Somalia-bound flight carrying Twin Cities deportees returns to U.S.

In what has been called a bizarre turn of events, a plane bound for Somalia carrying deportees, including two Twin Cities men, returned to the United States on Friday, landing in Miami.

According to a statement released by the Immigration and Customs Enforcement office, the flight, containing 92 deportees, turned around after stopping in Senegal to refuel.

“Upon landing for a refueling and pilot exchange at Dakar, Senegal, ICE was notified that the relief crew was unable to get sufficient crew rest due to issues with their hotel in Dakar. The aircraft, including the detainees and crew on board, remained parked at the airport to allow the relief crew time to rest. During this time, the aircraft maintained power and air conditioning, and was stocked with sufficient food and water. Various logistical options were explored, and ultimately ICE decided to reschedule the mission to Somalia and return to the United States with all 92 detainees.”

Two Twin Cities men, Abdoulmalik Ibrahim and Abdihakim Mohamed were on the flight.

Immigration lawyers with Kim Hunter Law group in St. Paul had been working to stop the men’s deportations until the men could obtain due process. On Saturday morning, Hunter called the plane’s return “bizarre” but said it might ultimately benefit the men’s cases to reopen them.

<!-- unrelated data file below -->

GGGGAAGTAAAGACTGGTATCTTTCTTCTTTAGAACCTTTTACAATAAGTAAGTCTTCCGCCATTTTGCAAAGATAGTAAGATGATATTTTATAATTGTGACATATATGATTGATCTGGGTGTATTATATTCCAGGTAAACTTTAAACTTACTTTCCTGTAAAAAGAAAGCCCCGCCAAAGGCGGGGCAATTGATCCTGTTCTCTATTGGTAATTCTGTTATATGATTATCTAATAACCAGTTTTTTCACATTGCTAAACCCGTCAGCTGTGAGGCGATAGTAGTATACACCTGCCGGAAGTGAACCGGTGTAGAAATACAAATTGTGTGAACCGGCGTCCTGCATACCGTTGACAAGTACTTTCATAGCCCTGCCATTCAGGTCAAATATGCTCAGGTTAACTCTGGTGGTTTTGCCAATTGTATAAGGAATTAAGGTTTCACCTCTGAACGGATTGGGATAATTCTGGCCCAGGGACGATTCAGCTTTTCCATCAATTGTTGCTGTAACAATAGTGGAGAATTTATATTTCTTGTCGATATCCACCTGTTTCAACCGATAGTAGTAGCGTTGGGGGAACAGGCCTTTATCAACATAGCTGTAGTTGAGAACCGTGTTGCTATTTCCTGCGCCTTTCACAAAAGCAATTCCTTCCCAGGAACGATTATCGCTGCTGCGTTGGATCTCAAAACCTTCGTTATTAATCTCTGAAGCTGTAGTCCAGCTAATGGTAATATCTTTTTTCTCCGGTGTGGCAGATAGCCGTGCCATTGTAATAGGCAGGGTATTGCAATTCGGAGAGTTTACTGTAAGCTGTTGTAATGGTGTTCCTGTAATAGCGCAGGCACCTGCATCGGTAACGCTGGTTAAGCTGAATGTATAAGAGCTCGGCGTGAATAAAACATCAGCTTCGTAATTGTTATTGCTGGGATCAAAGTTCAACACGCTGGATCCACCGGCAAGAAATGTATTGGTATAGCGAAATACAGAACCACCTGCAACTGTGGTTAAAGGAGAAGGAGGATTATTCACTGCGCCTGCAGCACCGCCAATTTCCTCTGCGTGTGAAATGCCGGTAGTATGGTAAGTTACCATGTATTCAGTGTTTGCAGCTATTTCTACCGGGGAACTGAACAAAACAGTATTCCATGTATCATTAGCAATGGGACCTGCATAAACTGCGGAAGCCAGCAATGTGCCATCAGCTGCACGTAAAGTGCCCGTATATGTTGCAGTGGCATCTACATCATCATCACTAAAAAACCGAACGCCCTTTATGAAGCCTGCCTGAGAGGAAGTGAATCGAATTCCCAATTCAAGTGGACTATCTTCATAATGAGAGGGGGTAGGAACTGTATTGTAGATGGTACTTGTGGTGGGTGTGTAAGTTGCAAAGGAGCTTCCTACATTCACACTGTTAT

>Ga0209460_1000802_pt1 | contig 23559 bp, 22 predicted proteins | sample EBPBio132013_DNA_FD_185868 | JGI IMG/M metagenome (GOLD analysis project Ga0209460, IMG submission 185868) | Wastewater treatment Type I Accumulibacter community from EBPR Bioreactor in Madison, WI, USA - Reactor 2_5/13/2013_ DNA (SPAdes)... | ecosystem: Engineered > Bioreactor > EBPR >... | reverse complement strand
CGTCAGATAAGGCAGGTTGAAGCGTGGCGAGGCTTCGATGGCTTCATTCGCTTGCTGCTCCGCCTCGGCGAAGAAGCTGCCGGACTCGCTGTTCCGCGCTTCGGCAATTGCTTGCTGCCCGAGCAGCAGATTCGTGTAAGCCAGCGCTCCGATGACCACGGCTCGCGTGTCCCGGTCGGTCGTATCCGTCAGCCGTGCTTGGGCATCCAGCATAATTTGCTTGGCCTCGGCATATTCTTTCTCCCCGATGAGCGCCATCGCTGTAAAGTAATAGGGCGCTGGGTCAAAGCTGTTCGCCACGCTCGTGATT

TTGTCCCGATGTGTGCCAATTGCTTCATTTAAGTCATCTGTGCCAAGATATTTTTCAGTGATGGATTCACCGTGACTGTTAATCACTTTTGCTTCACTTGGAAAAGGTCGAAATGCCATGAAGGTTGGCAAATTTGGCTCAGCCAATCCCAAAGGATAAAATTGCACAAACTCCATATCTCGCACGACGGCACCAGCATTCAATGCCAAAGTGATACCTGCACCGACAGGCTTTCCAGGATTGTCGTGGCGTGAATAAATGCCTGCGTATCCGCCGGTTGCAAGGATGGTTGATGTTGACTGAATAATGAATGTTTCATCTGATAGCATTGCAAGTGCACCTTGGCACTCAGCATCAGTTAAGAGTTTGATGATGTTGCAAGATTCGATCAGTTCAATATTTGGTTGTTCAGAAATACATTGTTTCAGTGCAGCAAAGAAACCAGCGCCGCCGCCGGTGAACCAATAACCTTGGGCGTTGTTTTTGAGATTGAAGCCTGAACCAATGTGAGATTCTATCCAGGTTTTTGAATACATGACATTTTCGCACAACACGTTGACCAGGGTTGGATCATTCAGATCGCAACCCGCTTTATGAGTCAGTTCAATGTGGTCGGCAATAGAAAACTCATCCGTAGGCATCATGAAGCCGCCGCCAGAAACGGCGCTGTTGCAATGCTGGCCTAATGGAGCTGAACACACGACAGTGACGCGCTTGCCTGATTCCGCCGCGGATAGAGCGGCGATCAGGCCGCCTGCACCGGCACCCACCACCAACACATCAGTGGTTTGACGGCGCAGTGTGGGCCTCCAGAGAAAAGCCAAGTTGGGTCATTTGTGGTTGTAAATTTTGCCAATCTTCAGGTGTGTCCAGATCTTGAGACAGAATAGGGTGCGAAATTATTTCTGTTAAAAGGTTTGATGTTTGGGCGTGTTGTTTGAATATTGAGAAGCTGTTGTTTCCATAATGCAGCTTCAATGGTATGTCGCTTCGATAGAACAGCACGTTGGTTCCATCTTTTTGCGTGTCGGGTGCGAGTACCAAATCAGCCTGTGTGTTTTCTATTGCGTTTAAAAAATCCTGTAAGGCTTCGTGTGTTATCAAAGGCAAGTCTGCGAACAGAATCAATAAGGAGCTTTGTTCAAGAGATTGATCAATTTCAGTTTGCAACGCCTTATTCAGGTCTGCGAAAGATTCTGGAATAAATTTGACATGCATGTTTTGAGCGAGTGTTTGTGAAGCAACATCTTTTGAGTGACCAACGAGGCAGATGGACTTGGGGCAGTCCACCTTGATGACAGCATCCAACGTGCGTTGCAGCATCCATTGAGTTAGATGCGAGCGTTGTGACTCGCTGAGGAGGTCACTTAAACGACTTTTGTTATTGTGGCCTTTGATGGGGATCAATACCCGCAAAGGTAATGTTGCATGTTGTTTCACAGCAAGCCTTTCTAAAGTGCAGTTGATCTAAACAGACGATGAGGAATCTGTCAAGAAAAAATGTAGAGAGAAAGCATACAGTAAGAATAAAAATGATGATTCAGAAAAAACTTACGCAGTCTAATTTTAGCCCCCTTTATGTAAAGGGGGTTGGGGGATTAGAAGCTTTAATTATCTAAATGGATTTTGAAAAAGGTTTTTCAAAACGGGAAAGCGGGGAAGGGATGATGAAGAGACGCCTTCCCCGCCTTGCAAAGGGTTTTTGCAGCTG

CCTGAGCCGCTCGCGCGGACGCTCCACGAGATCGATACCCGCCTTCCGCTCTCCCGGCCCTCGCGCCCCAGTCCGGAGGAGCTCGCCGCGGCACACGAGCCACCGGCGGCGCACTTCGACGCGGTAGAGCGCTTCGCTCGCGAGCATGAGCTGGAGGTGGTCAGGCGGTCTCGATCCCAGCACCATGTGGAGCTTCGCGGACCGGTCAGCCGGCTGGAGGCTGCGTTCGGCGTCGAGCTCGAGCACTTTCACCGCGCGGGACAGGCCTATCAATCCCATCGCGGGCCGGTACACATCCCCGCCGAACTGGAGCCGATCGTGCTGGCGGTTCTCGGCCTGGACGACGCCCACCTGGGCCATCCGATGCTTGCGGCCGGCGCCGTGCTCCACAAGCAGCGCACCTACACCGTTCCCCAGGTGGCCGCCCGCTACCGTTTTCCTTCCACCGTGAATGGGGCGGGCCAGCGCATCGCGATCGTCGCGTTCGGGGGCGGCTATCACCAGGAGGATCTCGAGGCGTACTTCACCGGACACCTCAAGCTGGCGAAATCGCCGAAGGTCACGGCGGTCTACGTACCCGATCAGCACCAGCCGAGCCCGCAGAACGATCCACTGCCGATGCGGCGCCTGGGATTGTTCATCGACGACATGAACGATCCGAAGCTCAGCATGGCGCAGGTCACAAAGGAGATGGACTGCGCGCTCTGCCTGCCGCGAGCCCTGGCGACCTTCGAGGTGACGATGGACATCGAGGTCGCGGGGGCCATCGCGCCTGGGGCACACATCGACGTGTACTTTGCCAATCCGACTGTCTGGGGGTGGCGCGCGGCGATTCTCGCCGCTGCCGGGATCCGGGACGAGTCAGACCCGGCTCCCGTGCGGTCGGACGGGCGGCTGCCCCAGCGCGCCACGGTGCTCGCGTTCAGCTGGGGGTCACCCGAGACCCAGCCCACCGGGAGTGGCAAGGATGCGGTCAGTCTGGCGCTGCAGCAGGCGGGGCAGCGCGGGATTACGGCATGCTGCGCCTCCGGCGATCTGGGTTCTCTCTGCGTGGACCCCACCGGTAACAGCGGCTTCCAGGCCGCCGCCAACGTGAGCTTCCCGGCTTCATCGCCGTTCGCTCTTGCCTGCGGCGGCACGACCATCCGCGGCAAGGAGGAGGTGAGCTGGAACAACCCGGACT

“Any additional time these men get in the United States is beneficial as it gives the agency more time to decide on motions to reopen” their cases, attorney Kim Hunter said.

Hunter said Saturday morning that her office was able to verify that the men’s flight had definitely landed in Miami and that her two clients were being processed at the Krome Detention Center. It was unclear if they would remain at that facility, she said.

“We want to make contact with our clients so we can assure their families of their health and safety,” she said.

“These are men who have faith in the system and had faith that criminal aliens would be the priority for deportation, and so for them and their family, this has been a shock to be deported to a country they haven’t lived in for some 20 years and one that is firmly in the grip of a terrorist organization,” Hunter said.

Ibrahim, a father of four who is married to a permanent U.S. resident, was an Uber driver who had a misdemeanor offense years ago for criminal property damage, Hunter said. He’d made regular check-ins with ICE for the past 15 years, she said. However, when he did so in September, he never came home. Eventually, his family learned he had been detained by the office and would be deported, she said.

Mohamed faced a similar situation when he checked in with ICE. Mohamed, who worked as a personal care attendant, has no criminal record, Hunter said.

The Immigration and Customs Enforcement office in Minnesota was closed for the weekend and could not be reached for a comment.


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